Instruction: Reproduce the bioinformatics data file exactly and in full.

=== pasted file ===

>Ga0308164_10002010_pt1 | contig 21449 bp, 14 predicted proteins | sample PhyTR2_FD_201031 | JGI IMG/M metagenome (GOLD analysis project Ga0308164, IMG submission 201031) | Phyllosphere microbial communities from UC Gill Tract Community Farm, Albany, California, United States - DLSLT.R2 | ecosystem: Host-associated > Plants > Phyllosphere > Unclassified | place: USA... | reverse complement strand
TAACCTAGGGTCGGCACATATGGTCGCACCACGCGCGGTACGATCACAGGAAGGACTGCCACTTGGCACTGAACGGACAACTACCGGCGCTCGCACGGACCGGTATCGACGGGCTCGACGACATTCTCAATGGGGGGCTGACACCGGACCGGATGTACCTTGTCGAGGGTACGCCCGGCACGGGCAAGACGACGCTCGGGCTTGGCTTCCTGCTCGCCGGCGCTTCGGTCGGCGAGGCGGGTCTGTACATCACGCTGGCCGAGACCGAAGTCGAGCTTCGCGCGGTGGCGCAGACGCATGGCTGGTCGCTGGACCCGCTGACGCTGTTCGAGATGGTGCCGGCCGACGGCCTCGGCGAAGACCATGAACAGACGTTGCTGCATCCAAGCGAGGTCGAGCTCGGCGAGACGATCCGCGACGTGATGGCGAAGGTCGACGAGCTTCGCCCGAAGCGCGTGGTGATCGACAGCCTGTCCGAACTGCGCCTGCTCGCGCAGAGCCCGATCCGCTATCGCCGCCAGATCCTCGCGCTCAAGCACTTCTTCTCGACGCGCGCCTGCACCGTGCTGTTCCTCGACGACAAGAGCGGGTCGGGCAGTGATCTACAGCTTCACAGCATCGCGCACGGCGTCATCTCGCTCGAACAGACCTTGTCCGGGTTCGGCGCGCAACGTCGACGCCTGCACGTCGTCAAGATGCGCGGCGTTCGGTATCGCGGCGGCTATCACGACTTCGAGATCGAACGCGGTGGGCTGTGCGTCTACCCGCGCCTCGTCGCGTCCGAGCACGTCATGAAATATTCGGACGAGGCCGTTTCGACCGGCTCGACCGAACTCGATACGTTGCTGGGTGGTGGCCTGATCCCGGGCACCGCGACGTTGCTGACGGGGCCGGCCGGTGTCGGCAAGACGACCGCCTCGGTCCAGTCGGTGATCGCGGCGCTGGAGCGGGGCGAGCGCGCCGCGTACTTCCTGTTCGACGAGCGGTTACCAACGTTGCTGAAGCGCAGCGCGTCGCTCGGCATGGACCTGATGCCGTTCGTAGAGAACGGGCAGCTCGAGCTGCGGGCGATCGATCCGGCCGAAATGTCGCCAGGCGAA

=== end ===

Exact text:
>Ga0308164_10002010_pt1 | contig 21449 bp, 14 predicted proteins | sample PhyTR2_FD_201031 | JGI IMG/M metagenome (GOLD analysis project Ga0308164, IMG submission 201031) | Phyllosphere microbial communities from UC Gill Tract Community Farm, Albany, California, United States - DLSLT.R2 | ecosystem: Host-associated > Plants > Phyllosphere > Unclassified | place: USA... | reverse complement strand
TAACCTAGGGTCGGCACATATGGTCGCACCACGCGCGGTACGATCACAGGAAGGACTGCCACTTGGCACTGAACGGACAACTACCGGCGCTCGCACGGACCGGTATCGACGGGCTCGACGACATTCTCAATGGGGGGCTGACACCGGACCGGATGTACCTTGTCGAGGGTACGCCCGGCACGGGCAAGACGACGCTCGGGCTTGGCTTCCTGCTCGCCGGCGCTTCGGTCGGCGAGGCGGGTCTGTACATCACGCTGGCCGAGACCGAAGTCGAGCTTCGCGCGGTGGCGCAGACGCATGGCTGGTCGCTGGACCCGCTGACGCTGTTCGAGATGGTGCCGGCCGACGGCCTCGGCGAAGACCATGAACAGACGTTGCTGCATCCAAGCGAGGTCGAGCTCGGCGAGACGATCCGCGACGTGATGGCGAAGGTCGACGAGCTTCGCCCGAAGCGCGTGGTGATCGACAGCCTGTCCGAACTGCGCCTGCTCGCGCAGAGCCCGATCCGCTATCGCCGCCAGATCCTCGCGCTCAAGCACTTCTTCTCGACGCGCGCCTGCACCGTGCTGTTCCTCGACGACAAGAGCGGGTCGGGCAGTGATCTACAGCTTCACAGCATCGCGCACGGCGTCATCTCGCTCGAACAGACCTTGTCCGGGTTCGGCGCGCAACGTCGACGCCTGCACGTCGTCAAGATGCGCGGCGTTCGGTATCGCGGCGGCTATCACGACTTCGAGATCGAACGCGGTGGGCTGTGCGTCTACCCGCGCCTCGTCGCGTCCGAGCACGTCATGAAATATTCGGACGAGGCCGTTTCGACCGGCTCGACCGAACTCGATACGTTGCTGGGTGGTGGCCTGATCCCGGGCACCGCGACGTTGCTGACGGGGCCGGCCGGTGTCGGCAAGACGACCGCCTCGGTCCAGTCGGTGATCGCGGCGCTGGAGCGGGGCGAGCGCGCCGCGTACTTCCTGTTCGACGAGCGGTTACCAACGTTGCTGAAGCGCAGCGCGTCGCTCGGCATGGACCTGATGCCGTTCGTAGAGAACGGGCAGCTCGAGCTGCGGGCGATCGATCCGGCCGAAATGTCGCCAGGCGAA